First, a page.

I sometimes wonder why it is that no-one seems to make the obvious speculation: does the emphasis placed on burials reflect the position of the ruler?  Were the pharaohs in Egypt thought to be essentially gods and treated as such?  And does the evidence of the Minoans prove the reverse, that their society was slightly more ‘democratic’?  Democratic is the wrong word –  but did the rulers of Minoan Crete remain human beings whose bodies after death were simply interred like other human beings in the family graveyard?

 

Minoan religion

Indeed what about Minoan religion generally? There are no temples as such in Minoan Crete, but who were their gods and how did they worship them? It is a question that can be approached in two different ways. On the one hand, Minoan gods did not live in temples but up mountains: at the top or near the top of many of the Cretan mountains, there are ‘peak sanctuaries’, where offerings were made and have sometimes survived.  The most important of these peak sanctuaries is on Mount Juktas, 13 kilometres south of Knossos, and it is often thought that Mount Juktas must be associated with Knossos at its sacred mountain.  Similarly at Phaistos the dominating shape of Mount Ida, the tallest mountain in Crete lying twenty miles to the North West, lowers over the courtyard and everyone who visits the courtyard immediately comes to the conclusion that the courtyard must have been laid out so that Mount Juktas can be seen behind the Royal Apartments.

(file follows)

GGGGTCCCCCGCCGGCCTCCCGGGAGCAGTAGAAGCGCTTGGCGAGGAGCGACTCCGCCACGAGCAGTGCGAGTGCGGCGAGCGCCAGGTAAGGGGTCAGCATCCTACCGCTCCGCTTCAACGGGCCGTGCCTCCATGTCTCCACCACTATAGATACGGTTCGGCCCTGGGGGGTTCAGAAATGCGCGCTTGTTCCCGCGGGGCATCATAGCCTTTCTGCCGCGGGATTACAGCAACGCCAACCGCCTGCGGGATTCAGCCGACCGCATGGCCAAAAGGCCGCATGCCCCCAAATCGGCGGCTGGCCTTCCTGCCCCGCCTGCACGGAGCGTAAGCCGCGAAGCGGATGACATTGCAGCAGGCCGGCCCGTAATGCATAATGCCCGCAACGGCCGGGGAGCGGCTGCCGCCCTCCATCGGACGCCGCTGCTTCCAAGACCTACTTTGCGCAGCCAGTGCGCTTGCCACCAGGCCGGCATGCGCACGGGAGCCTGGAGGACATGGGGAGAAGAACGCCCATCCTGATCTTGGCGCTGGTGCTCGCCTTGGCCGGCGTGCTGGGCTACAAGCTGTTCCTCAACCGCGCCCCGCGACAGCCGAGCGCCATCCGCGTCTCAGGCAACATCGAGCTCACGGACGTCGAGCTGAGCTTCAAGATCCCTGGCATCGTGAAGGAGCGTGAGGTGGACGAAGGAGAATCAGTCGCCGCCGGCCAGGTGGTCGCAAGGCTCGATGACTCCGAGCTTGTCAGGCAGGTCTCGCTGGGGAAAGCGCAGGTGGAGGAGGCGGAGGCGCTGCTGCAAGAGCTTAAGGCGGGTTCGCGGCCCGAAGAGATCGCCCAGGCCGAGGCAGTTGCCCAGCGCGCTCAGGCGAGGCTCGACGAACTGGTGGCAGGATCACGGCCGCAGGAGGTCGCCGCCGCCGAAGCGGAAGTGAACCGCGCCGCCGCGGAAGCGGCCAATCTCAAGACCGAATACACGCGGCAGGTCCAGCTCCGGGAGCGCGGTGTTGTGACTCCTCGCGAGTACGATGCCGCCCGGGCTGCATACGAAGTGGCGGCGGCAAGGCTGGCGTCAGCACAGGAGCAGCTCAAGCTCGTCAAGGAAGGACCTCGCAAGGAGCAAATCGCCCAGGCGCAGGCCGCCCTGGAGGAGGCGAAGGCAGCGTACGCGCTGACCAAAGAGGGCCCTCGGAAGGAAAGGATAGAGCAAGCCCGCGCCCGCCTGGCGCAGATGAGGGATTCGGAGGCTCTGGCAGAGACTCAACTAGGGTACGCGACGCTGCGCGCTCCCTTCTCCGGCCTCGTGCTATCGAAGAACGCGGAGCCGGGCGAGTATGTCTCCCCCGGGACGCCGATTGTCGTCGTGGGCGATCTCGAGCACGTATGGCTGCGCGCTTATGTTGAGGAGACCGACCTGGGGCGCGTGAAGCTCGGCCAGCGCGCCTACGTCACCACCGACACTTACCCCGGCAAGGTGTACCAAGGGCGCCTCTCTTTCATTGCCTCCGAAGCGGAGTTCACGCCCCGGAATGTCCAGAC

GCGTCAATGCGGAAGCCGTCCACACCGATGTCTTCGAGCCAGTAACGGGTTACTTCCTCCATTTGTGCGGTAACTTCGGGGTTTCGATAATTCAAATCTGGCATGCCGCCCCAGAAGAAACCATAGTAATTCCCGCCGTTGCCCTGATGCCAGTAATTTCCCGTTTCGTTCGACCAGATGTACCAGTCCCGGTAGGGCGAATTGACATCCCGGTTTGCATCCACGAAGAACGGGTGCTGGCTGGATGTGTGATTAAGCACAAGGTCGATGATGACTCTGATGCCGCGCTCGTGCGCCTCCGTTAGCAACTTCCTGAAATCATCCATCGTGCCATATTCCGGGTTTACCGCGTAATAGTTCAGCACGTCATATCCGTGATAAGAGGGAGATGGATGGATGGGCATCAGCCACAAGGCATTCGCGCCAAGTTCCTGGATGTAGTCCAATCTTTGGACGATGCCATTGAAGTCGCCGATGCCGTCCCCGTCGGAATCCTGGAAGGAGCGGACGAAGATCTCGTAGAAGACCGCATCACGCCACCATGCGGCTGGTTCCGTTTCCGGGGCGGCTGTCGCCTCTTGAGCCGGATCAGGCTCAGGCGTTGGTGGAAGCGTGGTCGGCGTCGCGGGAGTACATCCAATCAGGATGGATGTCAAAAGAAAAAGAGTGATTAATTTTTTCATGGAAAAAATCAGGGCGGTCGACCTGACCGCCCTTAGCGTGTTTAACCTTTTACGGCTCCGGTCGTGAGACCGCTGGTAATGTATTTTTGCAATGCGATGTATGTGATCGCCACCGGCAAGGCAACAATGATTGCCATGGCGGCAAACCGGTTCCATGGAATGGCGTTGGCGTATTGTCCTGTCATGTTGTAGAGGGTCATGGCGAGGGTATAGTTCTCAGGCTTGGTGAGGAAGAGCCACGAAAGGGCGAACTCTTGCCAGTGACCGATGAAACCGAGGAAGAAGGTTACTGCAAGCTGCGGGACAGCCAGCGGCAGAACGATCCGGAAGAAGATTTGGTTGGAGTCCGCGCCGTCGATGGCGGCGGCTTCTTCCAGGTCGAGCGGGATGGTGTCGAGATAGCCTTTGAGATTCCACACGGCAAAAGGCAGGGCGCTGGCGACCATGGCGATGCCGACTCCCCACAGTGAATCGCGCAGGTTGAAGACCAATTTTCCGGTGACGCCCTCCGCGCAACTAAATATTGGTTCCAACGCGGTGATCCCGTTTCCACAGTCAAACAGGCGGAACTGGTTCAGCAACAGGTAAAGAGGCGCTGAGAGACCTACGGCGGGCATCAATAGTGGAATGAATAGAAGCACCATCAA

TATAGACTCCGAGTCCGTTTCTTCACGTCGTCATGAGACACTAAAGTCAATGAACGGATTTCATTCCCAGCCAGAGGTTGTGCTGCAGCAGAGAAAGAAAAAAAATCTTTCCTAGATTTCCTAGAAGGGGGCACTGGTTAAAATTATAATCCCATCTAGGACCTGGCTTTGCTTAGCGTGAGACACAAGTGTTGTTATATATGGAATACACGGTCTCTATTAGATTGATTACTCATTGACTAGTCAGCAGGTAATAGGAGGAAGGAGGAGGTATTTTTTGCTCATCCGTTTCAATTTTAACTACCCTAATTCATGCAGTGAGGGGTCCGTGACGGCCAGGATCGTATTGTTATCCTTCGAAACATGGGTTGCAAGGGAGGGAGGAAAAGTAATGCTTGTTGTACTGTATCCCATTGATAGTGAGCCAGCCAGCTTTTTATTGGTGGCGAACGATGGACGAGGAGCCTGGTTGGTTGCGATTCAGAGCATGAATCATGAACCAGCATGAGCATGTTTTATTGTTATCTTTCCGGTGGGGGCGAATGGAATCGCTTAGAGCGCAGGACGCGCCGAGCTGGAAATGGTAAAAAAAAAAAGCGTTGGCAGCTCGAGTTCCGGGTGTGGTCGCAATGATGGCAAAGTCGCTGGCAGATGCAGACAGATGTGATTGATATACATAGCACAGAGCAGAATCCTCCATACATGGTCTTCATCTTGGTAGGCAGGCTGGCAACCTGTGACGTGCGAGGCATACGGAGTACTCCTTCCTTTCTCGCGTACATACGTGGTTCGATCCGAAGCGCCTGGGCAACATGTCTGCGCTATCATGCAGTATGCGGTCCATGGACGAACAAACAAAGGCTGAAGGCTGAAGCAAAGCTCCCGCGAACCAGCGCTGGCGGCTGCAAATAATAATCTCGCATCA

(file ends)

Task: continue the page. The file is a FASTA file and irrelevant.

ashm-figuries-from-petsophas-dsc00697

Minoan ritual figures. The figure top left is presumably female , with a flounced skirt (from Knossos) . The figure centre is clearly male, while the figure top right has a dagger at his waist (both from the Petsofas cave, now in Ashmolean)

Minoan sacred cow, from Diktaean cave

A bovine figurine, from the Diktaean cave

Minoan legs

Two human legs presumably thank offerings to the gods (BM)

But the gods do not just live up mountains, they also live in caves, and in addition to the peak sanctuaries there are also sacred caves. By far and away the richest of these is that at Psychro in central Crete, a very spectacular cave with stalactites and stalagmites galore.  But in 1896 – 1900  D.G. Hogarth and then Arthur Evans extracted a rich haul of ritual objects, some of which are in the Ashmolean Museum.  There are also two important caves high up on Mount Ida.